Guruji on True Education

The education of a child starts with the first teacher – the mother. It is the mother who has direct access to a child’s heart. What a child does when it grows up depends mainly upon what was taught to the child, right from the time it was in the cradle. Hence, it becomes the mother’s duty to nurture the growing child with noble and spiritual values. By narrating mythological and historical tales of goodness and courageousness, and through stories of saints and virtuous people, a mother can sow the seeds of virtue in the growing child. Such virtuous seeds are bound to sprout and grow, and soon, the child will grow up to become a noble citizen of this Mother Earth.

All parents should realise that it is their prime responsibility to ensure the ethical education of their own children. It should be remembered that the children are always watching and learning from their parents, whose behaviours deeply influence the thought patterns of their children. If parents are unfair or unethical, then no matter what moral lessons are taught to a child orally, the child is certain to take the parents’ example and become unfair or unethical. When a child is nurtured with examples of positive values at home, he or she will certainly turn out to be noble and spiritual.

After the mother, it is the teacher who is responsible for shaping the character of a child. Sadly enough, we find that today’s teachers do not take much interest in shaping the student’s character. Instead, there is a culture of competition amongst students, to procure more marks even at the cost of their individual capabilities. It should be understood that it is necessary for teachers to encourage children to uphold moral and spiritual values.

Excelling in academic education should not be at the cost of a student’s physical, mental and spiritual well-being. Educational institutions must contribute towards the upliftment of moral and spiritual values in humanity as a whole, irrespective of caste, creed, or nationality. Our present education system concentrates too much on giving bookish and technical knowledge to children, with almost no exposure to spiritual or ethical values. As a result, though children complete their education with distinctions, degrees and certificates, they do not develop strong moral and spiritual characters.

The idea that children should be educated so that as adults they will gain social status and money, is a wrong approach to education. The stress and strain that children are put through, in order to reach the top of the ladder, have negative impact upon them. Suicides and mental break-downs among the children are most common today, mainly because they are unable to cope with the pressures they are subjected to, in the name of education.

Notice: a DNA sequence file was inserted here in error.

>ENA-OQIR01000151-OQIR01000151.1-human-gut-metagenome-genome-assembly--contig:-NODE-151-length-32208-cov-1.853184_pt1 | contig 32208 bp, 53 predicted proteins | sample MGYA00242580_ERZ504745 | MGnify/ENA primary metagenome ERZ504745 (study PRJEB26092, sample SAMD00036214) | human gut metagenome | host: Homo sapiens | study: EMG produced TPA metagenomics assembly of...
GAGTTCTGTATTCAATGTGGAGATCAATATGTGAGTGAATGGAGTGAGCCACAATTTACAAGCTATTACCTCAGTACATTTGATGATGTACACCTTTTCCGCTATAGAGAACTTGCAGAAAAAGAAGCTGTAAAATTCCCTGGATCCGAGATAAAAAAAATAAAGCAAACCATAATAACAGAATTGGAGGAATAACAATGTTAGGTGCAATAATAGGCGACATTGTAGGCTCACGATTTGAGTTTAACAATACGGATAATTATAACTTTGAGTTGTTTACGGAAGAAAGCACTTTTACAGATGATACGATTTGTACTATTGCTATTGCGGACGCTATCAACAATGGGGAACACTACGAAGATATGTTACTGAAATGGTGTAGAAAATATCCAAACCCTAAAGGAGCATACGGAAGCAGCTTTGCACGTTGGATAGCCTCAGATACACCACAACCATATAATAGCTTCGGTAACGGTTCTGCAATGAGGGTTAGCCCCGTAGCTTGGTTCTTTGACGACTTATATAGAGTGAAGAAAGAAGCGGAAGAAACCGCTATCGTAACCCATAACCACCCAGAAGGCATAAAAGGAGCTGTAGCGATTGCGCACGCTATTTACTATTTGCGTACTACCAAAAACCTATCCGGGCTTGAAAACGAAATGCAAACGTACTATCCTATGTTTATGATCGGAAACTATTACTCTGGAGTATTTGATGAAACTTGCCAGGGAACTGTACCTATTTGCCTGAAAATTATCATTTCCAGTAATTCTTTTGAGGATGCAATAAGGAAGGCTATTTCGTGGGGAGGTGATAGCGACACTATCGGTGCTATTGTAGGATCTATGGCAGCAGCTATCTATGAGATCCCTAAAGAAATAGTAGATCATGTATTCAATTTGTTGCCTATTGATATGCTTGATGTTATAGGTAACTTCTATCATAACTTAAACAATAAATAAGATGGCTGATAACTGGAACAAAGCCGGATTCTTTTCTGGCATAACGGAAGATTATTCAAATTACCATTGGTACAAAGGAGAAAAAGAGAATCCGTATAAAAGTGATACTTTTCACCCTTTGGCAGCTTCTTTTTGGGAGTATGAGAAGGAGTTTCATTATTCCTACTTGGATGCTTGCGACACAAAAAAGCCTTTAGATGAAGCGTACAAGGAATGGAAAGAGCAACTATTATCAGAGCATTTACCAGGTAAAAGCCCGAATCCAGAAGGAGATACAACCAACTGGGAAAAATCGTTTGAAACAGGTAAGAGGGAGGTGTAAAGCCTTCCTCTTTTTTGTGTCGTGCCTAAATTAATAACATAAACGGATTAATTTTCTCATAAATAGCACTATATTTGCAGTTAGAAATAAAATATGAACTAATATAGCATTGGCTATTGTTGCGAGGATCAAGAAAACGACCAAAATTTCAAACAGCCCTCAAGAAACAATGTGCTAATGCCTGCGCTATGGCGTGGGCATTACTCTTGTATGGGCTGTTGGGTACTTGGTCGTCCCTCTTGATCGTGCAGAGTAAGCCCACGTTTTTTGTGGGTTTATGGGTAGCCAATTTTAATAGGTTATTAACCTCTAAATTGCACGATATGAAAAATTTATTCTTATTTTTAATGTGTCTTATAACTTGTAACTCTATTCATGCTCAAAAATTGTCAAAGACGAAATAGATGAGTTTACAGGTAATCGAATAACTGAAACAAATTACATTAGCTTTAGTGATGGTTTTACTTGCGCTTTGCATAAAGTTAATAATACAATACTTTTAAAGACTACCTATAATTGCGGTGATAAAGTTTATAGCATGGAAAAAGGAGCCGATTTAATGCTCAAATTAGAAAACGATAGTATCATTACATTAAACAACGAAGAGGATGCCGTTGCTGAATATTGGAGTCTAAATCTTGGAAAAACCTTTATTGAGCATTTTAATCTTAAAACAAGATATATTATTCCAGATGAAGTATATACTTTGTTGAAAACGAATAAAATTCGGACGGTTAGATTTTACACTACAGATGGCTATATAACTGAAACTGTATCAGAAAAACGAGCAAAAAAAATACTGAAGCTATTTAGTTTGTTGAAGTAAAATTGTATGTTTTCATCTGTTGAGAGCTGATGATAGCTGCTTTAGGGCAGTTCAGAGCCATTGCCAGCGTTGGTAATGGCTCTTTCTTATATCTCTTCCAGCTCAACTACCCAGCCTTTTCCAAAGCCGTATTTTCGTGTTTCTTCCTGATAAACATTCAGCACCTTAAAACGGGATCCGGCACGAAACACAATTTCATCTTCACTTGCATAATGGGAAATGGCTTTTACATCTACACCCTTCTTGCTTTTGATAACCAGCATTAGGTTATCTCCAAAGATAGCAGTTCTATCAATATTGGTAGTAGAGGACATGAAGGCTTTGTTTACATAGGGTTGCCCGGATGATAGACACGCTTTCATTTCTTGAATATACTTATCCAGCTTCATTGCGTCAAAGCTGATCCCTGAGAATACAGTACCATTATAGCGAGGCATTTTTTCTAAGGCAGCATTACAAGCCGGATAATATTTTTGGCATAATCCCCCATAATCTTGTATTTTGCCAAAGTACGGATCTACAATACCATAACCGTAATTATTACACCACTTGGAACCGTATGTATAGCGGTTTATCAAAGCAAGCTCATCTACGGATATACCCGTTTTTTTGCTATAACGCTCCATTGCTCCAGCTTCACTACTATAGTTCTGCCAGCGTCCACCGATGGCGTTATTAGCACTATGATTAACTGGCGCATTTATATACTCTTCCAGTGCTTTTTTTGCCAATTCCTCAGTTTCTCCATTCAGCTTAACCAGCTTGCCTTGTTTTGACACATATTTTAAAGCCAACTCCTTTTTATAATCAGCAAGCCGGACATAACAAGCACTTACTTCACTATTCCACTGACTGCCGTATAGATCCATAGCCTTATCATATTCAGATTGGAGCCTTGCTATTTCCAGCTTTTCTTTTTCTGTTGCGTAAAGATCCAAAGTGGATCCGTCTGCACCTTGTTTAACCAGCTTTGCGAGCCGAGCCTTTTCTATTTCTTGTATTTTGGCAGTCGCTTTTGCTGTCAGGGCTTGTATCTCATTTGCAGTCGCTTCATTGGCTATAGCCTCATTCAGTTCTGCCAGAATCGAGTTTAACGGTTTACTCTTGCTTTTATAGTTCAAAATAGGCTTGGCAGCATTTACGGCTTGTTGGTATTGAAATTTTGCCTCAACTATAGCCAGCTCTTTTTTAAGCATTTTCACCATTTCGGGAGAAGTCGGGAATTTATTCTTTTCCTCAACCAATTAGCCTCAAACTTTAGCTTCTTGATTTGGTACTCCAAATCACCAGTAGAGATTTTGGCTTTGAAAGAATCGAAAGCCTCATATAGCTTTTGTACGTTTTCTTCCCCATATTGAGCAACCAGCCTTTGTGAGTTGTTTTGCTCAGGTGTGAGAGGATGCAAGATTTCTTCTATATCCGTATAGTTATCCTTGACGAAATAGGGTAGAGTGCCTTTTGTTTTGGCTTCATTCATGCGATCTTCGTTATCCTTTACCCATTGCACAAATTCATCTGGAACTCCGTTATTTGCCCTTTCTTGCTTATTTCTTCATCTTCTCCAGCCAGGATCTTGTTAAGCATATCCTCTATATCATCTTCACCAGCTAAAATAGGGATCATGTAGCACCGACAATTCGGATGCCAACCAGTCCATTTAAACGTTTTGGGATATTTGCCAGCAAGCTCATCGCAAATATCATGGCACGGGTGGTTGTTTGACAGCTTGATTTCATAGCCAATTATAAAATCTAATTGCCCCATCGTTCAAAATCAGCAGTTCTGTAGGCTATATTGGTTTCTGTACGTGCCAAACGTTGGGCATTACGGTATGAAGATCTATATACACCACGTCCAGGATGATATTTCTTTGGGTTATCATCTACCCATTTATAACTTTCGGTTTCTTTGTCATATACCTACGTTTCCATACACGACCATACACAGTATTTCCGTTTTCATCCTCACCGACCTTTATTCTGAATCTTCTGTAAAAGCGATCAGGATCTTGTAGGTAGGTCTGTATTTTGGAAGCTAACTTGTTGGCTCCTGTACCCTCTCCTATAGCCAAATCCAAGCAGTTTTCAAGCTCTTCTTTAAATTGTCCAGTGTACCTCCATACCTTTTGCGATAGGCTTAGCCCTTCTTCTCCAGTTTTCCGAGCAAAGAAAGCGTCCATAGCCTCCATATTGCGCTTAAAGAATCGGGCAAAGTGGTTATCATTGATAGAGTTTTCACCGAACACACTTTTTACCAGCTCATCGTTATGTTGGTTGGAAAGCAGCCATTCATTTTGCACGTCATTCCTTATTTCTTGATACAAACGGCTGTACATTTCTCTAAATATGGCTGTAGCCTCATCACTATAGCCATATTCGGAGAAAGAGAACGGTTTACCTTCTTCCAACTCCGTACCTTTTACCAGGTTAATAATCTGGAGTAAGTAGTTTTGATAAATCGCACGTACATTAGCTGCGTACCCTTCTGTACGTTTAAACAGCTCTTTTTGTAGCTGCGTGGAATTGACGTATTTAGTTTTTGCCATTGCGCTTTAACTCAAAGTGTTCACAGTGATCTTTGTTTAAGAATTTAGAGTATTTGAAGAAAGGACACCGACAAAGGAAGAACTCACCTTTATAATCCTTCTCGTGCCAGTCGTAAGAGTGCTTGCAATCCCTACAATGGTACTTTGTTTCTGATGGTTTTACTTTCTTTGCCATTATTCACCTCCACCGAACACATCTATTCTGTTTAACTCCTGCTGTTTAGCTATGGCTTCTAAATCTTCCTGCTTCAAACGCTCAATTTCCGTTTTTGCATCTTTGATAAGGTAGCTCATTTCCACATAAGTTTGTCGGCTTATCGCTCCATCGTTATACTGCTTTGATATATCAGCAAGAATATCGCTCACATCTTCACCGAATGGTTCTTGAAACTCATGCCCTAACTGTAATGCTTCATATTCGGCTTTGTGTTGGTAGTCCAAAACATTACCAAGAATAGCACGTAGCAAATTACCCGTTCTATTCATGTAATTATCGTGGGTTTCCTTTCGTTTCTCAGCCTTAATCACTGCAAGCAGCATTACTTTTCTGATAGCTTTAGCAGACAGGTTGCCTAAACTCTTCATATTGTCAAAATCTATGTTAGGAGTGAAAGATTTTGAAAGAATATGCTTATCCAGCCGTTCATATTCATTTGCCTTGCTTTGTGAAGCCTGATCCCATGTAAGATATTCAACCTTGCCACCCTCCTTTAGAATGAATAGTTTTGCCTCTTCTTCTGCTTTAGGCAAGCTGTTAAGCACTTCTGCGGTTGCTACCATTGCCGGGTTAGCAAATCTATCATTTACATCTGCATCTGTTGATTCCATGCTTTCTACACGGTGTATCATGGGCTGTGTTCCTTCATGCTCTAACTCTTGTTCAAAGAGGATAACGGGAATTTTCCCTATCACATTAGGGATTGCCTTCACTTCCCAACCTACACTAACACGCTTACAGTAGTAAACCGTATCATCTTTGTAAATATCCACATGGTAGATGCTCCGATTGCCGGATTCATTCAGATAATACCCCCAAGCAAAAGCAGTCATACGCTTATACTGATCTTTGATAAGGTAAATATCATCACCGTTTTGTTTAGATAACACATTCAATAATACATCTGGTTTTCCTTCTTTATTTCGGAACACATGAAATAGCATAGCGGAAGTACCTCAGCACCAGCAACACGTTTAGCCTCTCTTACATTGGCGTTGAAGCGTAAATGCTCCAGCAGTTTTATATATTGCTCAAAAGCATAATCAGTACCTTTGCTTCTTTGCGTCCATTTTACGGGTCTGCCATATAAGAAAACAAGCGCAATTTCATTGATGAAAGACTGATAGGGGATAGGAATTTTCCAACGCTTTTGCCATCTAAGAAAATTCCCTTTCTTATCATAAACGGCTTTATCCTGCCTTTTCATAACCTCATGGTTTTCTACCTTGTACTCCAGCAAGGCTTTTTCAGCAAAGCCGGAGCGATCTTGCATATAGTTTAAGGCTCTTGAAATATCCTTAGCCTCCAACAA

The mind and body are instruments that work best when one is peaceful and joyful. Teaching children to study joyfully, without competing with each other is the healthy way of producing noble men and women. This in turn leads to healthy citizens and healthy nations. A wonderful capacity for acquiring knowledge, lies hidden in every student. Knowledge should be imparted in schools and colleges, so that it is useful for students to flourish spiritually and academically. Our ancestors were well aware of this truth, and therefore the ancient ‘Gurukula’ system promoted such education.

The ‘Gurukula’ system taught students, both academics as well as values of life. In this system, the students lived and studied with their Gurus. It gave more importance to developing the student’s integrity and character, preserving knowledge and culture, and promoting social awareness. Students were taught the ancient scriptures and the yogic methods of living. They were treated equally, irrespective of their social standards, and they also formed a part of the Guru’s family. This ancient tradition of Guru-shishya parampara had the main aim of imbibing students with knowledge that was necessary for living a worthy and purposeful life.

It is important that today’s children must acquire knowledge about laws of morality and virtuousness, health and vitality, and about the eternal ‘atma’. This would equip them to fight their own evils, and also to achieve self-control. To establish peace, one has to be at peace within. Realisation that the very nature of ‘atma’ is “eternal bliss” would help the children and youth to spread happiness through love and service.

Only when young impressionable minds go out into the world, and live and move in a righteous atmosphere, will the moral conscience be fully awakened in them. Only then, will there emerge healthy, civilised and spiritually progressive citizens and nations.

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